Google has released a new Chrome update for Windows, macOS, and Linux that fixes a total of 11 security issues. Of these vulnerabilities, the update patches a highly-severe zero-day bug that has already been exploited by attackers. It is known as a ‘use-after-free’ vulnerability that exists in Chrome’s Animation component. An attacker can exploit the bug to corrupt data or even execute a code on the system, without letting its users know. This is notably the first zero-day bug impacting the Chrome browser that has been patched by Google.
Among other fixes available in the latest release, the zero-day bug has been identified as CVE-2022-0609. It was reported by Google’s Threat Analysis Group on February 10, according to the blog post.
“Google is aware of reports that an exploit for CVE-2022-0609 exists in the wild,” the company said.
Considering the high-severity of the bug, users are advised to immediately update Chrome on their systems.
Although Chrome checks for new updates automatically, you can manually look for the latest version by going to Chrome > About Google Chrome. You can also check for the update by clicking the three-dot button from the right-most corner and then Help > About Google Chrome.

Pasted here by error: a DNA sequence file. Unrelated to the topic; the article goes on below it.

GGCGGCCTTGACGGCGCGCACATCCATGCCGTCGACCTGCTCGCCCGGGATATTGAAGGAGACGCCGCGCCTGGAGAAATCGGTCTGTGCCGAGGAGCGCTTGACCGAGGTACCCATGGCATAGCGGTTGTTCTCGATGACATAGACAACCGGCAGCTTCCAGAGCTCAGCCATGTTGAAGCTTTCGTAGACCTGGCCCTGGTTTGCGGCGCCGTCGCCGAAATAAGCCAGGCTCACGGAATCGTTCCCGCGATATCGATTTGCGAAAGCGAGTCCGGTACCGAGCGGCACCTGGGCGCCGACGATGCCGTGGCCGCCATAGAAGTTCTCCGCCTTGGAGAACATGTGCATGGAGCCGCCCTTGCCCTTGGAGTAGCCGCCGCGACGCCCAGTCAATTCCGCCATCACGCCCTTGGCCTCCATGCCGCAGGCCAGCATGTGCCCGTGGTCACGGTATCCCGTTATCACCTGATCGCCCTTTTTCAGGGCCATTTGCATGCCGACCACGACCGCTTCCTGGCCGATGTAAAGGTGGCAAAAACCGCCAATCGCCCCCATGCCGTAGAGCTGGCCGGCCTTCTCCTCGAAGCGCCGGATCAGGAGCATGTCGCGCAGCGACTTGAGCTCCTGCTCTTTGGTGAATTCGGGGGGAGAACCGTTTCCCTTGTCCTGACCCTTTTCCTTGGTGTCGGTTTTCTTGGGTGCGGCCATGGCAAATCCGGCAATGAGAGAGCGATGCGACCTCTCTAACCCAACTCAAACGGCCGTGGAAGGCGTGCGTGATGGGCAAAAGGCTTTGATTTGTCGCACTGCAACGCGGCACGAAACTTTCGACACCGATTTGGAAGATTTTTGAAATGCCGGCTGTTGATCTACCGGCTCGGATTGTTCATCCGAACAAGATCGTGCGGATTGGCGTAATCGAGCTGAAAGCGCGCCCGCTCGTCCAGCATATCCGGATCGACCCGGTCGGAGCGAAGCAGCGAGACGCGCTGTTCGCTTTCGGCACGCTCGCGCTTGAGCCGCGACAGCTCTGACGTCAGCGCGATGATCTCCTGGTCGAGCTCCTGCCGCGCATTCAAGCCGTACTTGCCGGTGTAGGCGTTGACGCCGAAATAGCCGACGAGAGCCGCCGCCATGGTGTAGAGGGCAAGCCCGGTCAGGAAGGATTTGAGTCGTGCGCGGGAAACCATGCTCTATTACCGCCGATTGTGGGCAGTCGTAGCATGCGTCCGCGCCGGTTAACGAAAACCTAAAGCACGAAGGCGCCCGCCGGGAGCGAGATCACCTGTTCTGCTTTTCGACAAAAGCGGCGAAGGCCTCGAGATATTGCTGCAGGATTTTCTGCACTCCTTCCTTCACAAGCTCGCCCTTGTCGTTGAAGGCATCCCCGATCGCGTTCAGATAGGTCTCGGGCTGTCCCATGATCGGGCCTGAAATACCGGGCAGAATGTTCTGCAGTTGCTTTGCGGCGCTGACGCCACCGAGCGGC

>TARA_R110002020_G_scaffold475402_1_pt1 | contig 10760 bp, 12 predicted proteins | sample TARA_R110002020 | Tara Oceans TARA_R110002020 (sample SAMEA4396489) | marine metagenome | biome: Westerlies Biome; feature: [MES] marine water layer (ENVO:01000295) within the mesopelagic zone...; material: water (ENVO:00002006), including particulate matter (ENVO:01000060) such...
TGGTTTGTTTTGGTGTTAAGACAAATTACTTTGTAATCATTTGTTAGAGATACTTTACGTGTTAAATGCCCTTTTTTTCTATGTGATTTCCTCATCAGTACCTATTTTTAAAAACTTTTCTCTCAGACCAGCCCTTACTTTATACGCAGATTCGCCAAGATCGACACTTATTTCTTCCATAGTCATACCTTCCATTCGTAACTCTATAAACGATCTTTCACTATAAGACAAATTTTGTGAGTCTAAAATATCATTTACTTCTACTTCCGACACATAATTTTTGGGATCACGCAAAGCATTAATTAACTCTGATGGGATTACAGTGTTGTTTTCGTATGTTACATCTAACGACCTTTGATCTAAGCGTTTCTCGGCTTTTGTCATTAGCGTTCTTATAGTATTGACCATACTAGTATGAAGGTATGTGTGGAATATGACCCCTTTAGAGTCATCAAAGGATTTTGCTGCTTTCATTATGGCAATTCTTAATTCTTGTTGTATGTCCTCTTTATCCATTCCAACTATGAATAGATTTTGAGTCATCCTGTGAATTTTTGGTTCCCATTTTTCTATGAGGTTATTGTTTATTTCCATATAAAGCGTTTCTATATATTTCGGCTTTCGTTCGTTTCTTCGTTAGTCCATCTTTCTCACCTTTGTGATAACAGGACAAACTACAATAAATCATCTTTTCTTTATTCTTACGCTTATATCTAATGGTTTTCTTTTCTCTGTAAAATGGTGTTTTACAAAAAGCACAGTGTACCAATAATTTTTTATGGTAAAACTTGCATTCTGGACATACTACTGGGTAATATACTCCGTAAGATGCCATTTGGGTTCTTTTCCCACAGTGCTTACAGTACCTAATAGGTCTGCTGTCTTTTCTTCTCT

In addition to the zero-day bug, the Chrome version 98.0.4758.102 fixes four other ‘use-after-free’ security issues that are rated with high severity and were found in the browser’s Fire Manager, Webstore API, ANGLE, and GPU process. The update also patches another high-severity bug that was due to a ‘heap buffer overflow’ problem that existed in the Tab Groups.
Further, the new version includes a fix for a medium-severity issue that existed due to an inappropriate implementation in the Gamepad API, as per the details publicly shared by Google.
This is notably not the first time when a zero-day vulnerability was found in Chrome. Last year, Google fixed a total 16 zero-day bugs within the browser through different security updates.
Zero-day bugs can be quite harmful for the masses as they are discovered before security researchers and software vendors become aware of their existence. Cybercriminals and attackers can exploit these vulnerabilities before they come into the limelight to gain access to user data and systems.